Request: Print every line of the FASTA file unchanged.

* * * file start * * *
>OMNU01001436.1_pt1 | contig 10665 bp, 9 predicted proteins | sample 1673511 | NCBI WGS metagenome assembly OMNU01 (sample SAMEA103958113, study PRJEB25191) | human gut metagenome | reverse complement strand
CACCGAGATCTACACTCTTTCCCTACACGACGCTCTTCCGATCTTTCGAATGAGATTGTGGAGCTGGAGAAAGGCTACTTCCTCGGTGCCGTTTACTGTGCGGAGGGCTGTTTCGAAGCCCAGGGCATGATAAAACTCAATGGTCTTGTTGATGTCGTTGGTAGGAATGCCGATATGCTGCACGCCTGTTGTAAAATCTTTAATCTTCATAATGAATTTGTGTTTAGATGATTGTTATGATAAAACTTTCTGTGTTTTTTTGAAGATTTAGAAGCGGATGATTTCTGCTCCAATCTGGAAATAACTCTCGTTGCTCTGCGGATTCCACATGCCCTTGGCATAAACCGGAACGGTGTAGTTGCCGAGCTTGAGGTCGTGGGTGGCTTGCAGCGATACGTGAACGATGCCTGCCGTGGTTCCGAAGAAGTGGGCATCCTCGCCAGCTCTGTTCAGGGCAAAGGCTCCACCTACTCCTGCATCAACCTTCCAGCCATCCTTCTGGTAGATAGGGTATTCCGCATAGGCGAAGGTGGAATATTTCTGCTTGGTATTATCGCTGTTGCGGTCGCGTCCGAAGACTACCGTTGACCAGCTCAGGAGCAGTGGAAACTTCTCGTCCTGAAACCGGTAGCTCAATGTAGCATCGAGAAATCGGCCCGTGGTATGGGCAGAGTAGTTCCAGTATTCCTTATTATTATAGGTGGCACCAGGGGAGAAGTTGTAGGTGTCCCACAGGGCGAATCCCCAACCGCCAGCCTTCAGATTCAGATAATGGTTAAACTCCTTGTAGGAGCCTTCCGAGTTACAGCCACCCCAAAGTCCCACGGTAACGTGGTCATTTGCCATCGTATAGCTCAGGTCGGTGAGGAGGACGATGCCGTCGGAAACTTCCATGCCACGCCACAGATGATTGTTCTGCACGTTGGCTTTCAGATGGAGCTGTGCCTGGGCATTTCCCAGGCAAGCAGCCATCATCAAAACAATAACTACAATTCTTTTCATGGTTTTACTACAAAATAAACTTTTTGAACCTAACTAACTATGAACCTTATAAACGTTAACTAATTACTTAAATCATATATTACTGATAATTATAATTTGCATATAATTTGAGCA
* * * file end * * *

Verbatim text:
>OMNU01001436.1_pt1 | contig 10665 bp, 9 predicted proteins | sample 1673511 | NCBI WGS metagenome assembly OMNU01 (sample SAMEA103958113, study PRJEB25191) | human gut metagenome | reverse complement strand
CACCGAGATCTACACTCTTTCCCTACACGACGCTCTTCCGATCTTTCGAATGAGATTGTGGAGCTGGAGAAAGGCTACTTCCTCGGTGCCGTTTACTGTGCGGAGGGCTGTTTCGAAGCCCAGGGCATGATAAAACTCAATGGTCTTGTTGATGTCGTTGGTAGGAATGCCGATATGCTGCACGCCTGTTGTAAAATCTTTAATCTTCATAATGAATTTGTGTTTAGATGATTGTTATGATAAAACTTTCTGTGTTTTTTTGAAGATTTAGAAGCGGATGATTTCTGCTCCAATCTGGAAATAACTCTCGTTGCTCTGCGGATTCCACATGCCCTTGGCATAAACCGGAACGGTGTAGTTGCCGAGCTTGAGGTCGTGGGTGGCTTGCAGCGATACGTGAACGATGCCTGCCGTGGTTCCGAAGAAGTGGGCATCCTCGCCAGCTCTGTTCAGGGCAAAGGCTCCACCTACTCCTGCATCAACCTTCCAGCCATCCTTCTGGTAGATAGGGTATTCCGCATAGGCGAAGGTGGAATATTTCTGCTTGGTATTATCGCTGTTGCGGTCGCGTCCGAAGACTACCGTTGACCAGCTCAGGAGCAGTGGAAACTTCTCGTCCTGAAACCGGTAGCTCAATGTAGCATCGAGAAATCGGCCCGTGGTATGGGCAGAGTAGTTCCAGTATTCCTTATTATTATAGGTGGCACCAGGGGAGAAGTTGTAGGTGTCCCACAGGGCGAATCCCCAACCGCCAGCCTTCAGATTCAGATAATGGTTAAACTCCTTGTAGGAGCCTTCCGAGTTACAGCCACCCCAAAGTCCCACGGTAACGTGGTCATTTGCCATCGTATAGCTCAGGTCGGTGAGGAGGACGATGCCGTCGGAAACTTCCATGCCACGCCACAGATGATTGTTCTGCACGTTGGCTTTCAGATGGAGCTGTGCCTGGGCATTTCCCAGGCAAGCAGCCATCATCAAAACAATAACTACAATTCTTTTCATGGTTTTACTACAAAATAAACTTTTTGAACCTAACTAACTATGAACCTTATAAACGTTAACTAATTACTTAAATCATATATTACTGATAATTATAATTTGCATATAATTTGAGCA